Through his work, Atelea “ticked all the boxes for living a healthy lifestyle” he is fit, 23 years old but this didn’t prevent him from having heart problems.


Since his cardiac arrest, Atelea recognises that there were potentially some warning signs. “I always felt super fit but had to work super hard to get the same results as other people my age.”


Atelea has a family history of some heart problems however, Wolff-Parkinson-White can be difficult to diagnose.  

“My Dad has a heart condition, but it is different from what I have. I had gone for ECGs in the past due to a fast heart rate during blood pressure tests. I remember them always having problems with my ECGs. But they didn’t notice anything to diagnose at the time”.


Atelea is from a big family with 5 brothers and 1 sister who have had testing since he had his cardiac arrest. “Checking up on everyone is the most important thing we could do.”


When asked what he wanted people to take away from his experience, he said “It was hard to give a simple answer to”.

“Dad was really proactive after my event in making sure my brothers got checked out. If you notice things in your friends encourage them to get checked out too.”

Tianii reflected that this has been a challenging experience “This has definitely been a journey and I wouldn’t wish this upon anyone to have to go through! The paramedics, doctors, and nurses who helped him were the absolute best and I couldn’t have thanked them enough for keeping him here with us!”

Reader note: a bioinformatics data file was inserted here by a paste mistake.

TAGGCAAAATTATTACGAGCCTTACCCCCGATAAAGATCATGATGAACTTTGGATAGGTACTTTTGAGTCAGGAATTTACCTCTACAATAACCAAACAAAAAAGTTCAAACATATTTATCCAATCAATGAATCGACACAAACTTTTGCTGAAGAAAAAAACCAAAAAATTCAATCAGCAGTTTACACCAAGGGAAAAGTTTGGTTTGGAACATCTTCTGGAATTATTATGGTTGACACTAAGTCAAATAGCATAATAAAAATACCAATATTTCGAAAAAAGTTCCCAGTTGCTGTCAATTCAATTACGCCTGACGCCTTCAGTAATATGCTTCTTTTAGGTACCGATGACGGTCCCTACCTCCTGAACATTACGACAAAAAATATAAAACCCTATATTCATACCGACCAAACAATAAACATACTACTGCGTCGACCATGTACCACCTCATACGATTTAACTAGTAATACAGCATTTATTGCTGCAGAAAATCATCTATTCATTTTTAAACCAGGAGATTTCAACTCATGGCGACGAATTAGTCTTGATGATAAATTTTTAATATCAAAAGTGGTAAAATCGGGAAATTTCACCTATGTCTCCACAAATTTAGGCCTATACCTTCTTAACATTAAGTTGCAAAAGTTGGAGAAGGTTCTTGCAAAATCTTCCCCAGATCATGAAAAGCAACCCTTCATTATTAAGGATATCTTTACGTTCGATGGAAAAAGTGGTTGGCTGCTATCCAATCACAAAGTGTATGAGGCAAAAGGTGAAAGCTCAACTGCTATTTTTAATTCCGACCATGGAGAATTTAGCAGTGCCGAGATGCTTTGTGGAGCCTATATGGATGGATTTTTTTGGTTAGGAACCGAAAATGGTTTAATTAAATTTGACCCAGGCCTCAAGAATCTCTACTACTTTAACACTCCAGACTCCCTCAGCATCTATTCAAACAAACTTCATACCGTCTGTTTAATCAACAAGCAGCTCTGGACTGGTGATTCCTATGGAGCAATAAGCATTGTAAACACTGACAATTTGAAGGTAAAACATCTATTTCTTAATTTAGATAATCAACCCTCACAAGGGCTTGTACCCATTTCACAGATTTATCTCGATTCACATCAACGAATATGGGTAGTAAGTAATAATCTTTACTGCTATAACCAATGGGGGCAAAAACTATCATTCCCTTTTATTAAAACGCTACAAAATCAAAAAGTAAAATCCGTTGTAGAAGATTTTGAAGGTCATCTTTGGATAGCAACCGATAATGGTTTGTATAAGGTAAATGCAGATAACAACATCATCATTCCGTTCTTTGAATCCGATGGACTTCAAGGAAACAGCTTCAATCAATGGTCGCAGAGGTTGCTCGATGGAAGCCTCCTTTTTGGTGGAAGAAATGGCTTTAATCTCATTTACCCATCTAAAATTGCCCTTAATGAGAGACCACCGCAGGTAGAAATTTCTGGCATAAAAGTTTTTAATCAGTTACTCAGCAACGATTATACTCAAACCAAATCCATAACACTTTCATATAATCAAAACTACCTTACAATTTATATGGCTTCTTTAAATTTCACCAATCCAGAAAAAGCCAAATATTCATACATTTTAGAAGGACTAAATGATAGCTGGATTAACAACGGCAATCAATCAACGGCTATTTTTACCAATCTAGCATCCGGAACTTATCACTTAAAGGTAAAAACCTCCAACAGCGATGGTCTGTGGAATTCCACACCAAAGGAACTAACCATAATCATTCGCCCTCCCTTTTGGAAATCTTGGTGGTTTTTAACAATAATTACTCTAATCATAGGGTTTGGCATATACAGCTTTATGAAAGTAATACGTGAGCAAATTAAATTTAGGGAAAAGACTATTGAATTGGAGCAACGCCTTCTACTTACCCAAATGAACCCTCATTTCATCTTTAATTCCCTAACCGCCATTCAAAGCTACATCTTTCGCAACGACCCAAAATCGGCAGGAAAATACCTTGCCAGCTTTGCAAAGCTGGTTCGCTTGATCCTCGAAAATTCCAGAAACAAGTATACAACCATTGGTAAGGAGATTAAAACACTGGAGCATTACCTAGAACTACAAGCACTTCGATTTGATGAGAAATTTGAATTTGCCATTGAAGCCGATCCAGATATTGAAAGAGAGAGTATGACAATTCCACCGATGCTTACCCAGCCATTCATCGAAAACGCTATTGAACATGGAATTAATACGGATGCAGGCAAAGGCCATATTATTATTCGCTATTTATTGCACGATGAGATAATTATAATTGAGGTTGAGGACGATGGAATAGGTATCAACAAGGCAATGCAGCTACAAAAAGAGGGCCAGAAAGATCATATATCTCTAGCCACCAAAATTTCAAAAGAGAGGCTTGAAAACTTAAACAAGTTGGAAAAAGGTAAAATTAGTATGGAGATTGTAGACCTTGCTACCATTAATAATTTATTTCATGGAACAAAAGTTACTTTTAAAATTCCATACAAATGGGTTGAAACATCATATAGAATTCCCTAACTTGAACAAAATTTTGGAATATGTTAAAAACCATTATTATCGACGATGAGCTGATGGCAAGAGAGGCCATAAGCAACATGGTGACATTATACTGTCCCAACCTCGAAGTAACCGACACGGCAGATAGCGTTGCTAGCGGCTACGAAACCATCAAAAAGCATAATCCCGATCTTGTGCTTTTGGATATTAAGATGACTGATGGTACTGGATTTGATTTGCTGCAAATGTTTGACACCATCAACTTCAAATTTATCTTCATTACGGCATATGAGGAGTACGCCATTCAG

“Thinking about my situation, I would like to raise awareness. Even though I knew my Dad had a heart condition, it never really worried me that something similar could happen to me. But you need to look within your own family and use the signs as an opportunity to pick up heart conditions early. You need to look out for each other”.


Read more World Restart a Heart Day Stories:


“Our coach told the boys, ‘I don’t care what you do, kick those doors down”.
"When the rubber hits the road you want to have the muscle memory of knowing how to do CPR."


World Restart a Heart Day